The sheer variety of skills the Rebels can put on the floor this season will create many issues for opponents. They have bigs who can handle the ball in transition and guards who can post up, creating the opportunity to invert the offense and exploit all sorts of mismatches. What seems bound to change from last year, though, is the type and volume of shots coming from the dynamic frontcourt, which is where Marshall's decision-making will be paramount. Last season, the Rebels admittedly settled for too many jump shots down the stretch of the season as the guard-heavy, seven-man rotation tired.
"Last year, we were heavily a backcourt team. We lived and died by the three, lived and died by the jump shot. So we felt like any open shot we had, we were going to take it," said Hawkins, a defensive stalwart who will log good minutes at the 2 this season. "A lot of times, that was early in the shot clock and when we weren't settled on the offensive end."
Now with much more depth and more bigs with varied skills, the Rebels will continue to run, but it may be to create layups or hit the trailing big more often than finding an open wing 3. And they'll definitely look different in the halfcourt. Rice said there has been a concerted effort in practice to focus on getting the ball inside consistently, but even when it's back in Marshall's hands, he should have numerous appealing choices. UNLV's perimeter shooting, at this point, is a question mark, so getting to the rim, either through the post or off the dribble, may be a bigger priority.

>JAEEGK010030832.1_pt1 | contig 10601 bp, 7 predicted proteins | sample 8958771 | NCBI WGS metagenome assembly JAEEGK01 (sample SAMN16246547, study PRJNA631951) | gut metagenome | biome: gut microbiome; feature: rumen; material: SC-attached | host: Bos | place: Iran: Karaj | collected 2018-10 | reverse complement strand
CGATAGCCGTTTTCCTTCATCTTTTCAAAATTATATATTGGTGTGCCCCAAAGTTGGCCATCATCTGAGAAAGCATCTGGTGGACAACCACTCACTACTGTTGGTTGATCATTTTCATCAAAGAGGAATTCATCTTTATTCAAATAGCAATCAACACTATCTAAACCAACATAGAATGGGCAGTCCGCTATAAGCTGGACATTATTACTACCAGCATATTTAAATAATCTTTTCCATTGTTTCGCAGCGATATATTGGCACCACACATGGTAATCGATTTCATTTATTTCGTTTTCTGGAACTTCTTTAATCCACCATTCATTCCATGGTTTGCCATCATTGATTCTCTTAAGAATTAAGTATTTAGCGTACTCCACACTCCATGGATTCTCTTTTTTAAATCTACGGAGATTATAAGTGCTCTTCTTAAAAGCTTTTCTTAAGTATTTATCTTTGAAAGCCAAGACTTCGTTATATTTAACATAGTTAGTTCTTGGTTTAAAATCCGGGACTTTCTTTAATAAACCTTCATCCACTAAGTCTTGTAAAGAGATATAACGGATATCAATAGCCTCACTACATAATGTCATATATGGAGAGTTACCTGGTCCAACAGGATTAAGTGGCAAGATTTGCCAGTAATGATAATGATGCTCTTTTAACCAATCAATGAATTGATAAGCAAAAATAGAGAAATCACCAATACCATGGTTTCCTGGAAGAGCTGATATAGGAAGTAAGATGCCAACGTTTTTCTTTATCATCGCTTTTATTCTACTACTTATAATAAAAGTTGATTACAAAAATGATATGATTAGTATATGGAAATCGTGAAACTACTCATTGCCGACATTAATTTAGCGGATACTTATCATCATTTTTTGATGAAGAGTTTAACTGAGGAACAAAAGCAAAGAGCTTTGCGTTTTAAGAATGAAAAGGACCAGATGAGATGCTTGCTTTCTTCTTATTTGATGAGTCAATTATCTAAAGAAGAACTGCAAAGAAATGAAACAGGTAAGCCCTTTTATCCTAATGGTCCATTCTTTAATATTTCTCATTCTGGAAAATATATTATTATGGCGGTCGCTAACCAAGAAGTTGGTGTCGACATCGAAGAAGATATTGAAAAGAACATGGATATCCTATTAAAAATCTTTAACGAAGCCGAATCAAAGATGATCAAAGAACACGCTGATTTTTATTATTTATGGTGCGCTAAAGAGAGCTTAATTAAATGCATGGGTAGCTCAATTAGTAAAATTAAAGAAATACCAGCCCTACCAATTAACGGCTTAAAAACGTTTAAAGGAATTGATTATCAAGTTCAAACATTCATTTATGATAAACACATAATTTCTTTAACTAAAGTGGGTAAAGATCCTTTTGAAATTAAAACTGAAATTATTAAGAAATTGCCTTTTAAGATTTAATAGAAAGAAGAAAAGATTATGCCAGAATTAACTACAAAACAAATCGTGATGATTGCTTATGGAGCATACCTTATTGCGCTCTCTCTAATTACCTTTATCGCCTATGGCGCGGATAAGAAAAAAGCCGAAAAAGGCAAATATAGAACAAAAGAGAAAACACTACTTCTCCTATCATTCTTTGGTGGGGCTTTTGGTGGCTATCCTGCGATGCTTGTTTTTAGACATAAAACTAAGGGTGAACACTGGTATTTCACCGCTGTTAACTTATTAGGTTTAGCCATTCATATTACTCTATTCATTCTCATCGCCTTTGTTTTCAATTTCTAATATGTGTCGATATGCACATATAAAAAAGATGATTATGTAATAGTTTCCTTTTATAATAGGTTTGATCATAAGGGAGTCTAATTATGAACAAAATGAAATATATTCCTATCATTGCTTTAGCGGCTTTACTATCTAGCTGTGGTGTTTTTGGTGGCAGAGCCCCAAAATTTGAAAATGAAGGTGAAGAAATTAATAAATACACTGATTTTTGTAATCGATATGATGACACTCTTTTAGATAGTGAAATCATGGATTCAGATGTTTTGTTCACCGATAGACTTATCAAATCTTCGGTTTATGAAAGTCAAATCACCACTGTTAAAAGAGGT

"In the pick-and-roll, if the big man doesn't stop me, go get a layup," Marshall said, when asked about running Rice's system with quality bigs. "If he does, throw it back out, and Mike [Moser] and Anthony Bennett, they're small forwards who play the big spot, the power forward spot, so that pretty much makes it easier on me [because they can make handle and perimeter shots]."
Marshall, who was the Nevada player of the year at Mojave High School before arriving at UNLV, said he doesn't feel any pressure of expectations this season, but they're certainly there for the Rebels. The Mountain West will again be a bear and UNLV has a challenging nonconference slate before then, but ultimately, with the way the NCAA tournament looms over everything in college basketball these days, the Rebels will be judged on what they accomplish in March.
While the roster looks loaded for the foreseeable future, they know this is their last chance to make a run. A trio of postseason failures is weighing on Marshall, Hawkins and the rest of this senior class. If the guards hold up their end of the bargain, the seduction of preseason may morph into postseason satisfaction.
"I want to make this one special," Hawkins said. "I've been in the tournament three years and haven't made it out of the first round yet. Definitely, that's going to be an emphasis this year to make it out of the first round by any means necessary. Haven't won any championships here ... there are a lot of things I've wanted to accomplish and for our team to accomplish that I haven't accomplished yet."